Key: July prices in red; June prices in violet (Graph courtesy of oilnergy.com)
It looks like the price of oil in Malaysia could be dependent on other factors apart from economic considerations.
Now the PM talks of “streamlining” the oil price from 1 Sept. By also capping the petrol price at the present RM2.70/litre for the rest of the year, the government is now opening up the possibility of a possible reduction in fuel prices this year in the event of a further drop in global prices.
What exactly has changed since 5 June, when the petrol price was raised by 41 per cent?
As you can see from the graph above, the price of Nymex Light Sweet Crude on 4-5 June was around US$125 per barrel. And that was when they raised the petrol price in Malaysia by 41 per cent.
At the end of July, the price was also around US$125. But this time, they are talking of “streamlining” the oil price.
If we look at the average price for the month – for June it was US$134.60 and for July it was $134.42.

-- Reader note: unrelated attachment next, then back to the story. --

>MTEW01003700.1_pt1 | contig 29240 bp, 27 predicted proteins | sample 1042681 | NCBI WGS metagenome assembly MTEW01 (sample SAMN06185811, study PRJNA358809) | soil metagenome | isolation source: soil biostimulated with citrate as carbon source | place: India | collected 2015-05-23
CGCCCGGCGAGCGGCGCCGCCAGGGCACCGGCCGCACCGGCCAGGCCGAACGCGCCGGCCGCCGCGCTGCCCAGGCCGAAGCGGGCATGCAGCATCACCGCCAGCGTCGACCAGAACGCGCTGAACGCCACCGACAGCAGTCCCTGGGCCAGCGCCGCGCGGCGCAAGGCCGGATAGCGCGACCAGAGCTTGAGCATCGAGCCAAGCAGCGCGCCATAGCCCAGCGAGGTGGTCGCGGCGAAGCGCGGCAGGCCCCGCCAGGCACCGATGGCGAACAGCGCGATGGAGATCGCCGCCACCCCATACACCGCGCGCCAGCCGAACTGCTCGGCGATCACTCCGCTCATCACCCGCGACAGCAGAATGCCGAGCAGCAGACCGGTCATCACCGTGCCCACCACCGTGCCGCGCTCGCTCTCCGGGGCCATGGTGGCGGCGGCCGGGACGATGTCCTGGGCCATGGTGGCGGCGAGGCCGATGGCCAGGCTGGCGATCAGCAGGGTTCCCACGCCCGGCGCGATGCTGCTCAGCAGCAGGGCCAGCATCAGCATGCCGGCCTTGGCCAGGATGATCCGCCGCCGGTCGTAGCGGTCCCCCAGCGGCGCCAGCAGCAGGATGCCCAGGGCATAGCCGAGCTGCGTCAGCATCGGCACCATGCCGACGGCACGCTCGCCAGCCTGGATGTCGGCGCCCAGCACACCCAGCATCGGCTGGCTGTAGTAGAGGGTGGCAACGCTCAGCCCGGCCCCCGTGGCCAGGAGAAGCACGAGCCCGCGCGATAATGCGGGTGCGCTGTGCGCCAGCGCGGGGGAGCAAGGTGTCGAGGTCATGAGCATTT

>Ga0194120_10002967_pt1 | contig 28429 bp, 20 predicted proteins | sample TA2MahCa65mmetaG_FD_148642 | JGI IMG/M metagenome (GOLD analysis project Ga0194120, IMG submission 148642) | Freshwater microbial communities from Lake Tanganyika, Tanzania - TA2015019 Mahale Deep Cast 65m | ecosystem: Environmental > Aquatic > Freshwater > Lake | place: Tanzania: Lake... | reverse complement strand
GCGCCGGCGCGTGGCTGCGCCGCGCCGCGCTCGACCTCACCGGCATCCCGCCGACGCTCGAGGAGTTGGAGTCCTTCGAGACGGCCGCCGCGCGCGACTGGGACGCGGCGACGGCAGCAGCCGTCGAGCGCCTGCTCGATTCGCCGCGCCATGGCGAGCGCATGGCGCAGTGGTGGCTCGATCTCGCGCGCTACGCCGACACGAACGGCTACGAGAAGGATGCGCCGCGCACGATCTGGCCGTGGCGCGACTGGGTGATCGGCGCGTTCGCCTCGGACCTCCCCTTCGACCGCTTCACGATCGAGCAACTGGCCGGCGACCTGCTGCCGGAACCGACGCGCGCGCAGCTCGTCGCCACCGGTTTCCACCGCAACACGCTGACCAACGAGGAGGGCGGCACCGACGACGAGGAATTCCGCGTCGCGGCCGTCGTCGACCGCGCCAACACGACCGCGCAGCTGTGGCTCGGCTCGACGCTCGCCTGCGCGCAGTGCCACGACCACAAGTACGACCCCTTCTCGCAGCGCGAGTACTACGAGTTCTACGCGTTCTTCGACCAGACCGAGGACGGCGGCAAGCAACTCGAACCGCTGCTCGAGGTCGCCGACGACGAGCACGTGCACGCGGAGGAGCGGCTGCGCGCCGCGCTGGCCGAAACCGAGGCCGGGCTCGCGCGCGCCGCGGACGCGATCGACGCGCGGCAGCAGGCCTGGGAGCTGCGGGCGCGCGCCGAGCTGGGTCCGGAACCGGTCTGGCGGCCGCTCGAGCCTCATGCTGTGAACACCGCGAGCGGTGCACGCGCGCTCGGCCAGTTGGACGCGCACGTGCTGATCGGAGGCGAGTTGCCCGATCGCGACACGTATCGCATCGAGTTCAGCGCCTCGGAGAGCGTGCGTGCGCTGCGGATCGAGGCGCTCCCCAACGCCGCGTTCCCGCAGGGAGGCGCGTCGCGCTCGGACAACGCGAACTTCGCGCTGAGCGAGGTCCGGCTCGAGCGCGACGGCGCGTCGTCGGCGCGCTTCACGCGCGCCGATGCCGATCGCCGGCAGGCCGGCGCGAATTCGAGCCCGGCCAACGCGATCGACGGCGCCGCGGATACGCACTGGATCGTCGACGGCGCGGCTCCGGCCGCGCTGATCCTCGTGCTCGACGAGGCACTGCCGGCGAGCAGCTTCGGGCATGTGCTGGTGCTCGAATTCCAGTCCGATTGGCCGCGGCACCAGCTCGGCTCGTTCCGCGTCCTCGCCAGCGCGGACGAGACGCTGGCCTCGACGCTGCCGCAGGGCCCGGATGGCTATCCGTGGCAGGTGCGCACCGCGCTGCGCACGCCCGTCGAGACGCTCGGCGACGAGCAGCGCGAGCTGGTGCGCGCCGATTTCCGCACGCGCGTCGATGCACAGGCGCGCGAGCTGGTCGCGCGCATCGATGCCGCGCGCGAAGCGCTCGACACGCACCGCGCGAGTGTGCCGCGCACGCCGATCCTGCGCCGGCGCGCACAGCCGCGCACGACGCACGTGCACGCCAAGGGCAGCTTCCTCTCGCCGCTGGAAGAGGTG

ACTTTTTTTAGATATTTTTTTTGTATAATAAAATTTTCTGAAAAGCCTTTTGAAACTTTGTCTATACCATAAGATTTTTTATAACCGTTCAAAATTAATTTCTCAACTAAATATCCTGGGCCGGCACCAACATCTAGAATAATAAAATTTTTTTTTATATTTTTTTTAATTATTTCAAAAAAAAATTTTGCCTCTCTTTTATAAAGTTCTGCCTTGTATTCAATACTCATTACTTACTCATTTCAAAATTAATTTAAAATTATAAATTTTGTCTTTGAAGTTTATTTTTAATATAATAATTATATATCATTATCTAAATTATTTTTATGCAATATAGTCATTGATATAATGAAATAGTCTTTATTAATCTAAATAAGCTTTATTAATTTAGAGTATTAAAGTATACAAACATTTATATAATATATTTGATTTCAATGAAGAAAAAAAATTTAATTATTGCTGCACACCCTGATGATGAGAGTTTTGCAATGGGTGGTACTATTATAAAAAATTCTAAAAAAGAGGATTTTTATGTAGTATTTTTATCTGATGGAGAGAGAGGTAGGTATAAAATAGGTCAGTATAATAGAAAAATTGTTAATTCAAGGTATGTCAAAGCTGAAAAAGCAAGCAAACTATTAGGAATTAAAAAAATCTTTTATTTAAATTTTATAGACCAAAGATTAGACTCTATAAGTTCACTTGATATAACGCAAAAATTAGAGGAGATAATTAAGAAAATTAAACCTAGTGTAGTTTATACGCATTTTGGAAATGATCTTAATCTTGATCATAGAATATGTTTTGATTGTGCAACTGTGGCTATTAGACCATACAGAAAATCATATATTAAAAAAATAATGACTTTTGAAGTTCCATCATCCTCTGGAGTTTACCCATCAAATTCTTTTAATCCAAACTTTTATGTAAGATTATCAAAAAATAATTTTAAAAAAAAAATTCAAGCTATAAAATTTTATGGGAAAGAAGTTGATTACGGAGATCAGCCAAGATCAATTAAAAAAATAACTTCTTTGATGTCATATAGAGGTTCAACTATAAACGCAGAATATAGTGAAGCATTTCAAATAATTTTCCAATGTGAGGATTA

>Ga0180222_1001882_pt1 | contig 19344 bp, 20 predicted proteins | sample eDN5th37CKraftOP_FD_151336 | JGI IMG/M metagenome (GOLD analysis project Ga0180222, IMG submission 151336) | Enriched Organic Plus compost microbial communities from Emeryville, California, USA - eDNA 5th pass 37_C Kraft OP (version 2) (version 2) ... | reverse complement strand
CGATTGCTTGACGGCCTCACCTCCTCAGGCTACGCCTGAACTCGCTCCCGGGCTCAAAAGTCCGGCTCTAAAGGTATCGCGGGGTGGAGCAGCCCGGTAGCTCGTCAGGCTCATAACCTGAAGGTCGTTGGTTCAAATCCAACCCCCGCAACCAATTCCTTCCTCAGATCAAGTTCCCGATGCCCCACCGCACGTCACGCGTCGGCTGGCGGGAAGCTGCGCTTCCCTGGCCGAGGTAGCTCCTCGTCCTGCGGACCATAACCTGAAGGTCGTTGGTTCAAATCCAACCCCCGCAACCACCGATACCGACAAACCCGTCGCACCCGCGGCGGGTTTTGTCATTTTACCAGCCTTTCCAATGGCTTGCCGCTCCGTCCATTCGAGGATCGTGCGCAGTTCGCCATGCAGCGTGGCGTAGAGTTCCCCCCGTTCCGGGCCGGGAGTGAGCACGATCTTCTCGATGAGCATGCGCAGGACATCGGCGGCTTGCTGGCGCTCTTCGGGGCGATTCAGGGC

So there has been little significant change – from the government’s perspective, that is – to warrant talk of a reduction or a “streamlining” of the price of oil (except that the price has fallen from a peak of US$147 over the last two weeks). Unless the government is now saying it had little justification for raising the oil price in the first place on 5 June.
Abdullah probably couldn’t ignore the oil price issue with the Permatang Pauh by-election looming. The price of oil is likely to be a big issue in the campaign especially with Anwar saying he can reduce it by 50 sen immediately if PR were to wrest power.
So what determines the price of oil – economics, politics… or opinion polls? A Merdeka Centre poll reveals that Abdullah’s approval rating has plunged to a new low (42 per cent) while 59 per cent of Malaysians think that economic problems are the most important issue facing Malaysia today.
That’s hardly surprising. You don’t need a poll to tell you we are in big doo-doo.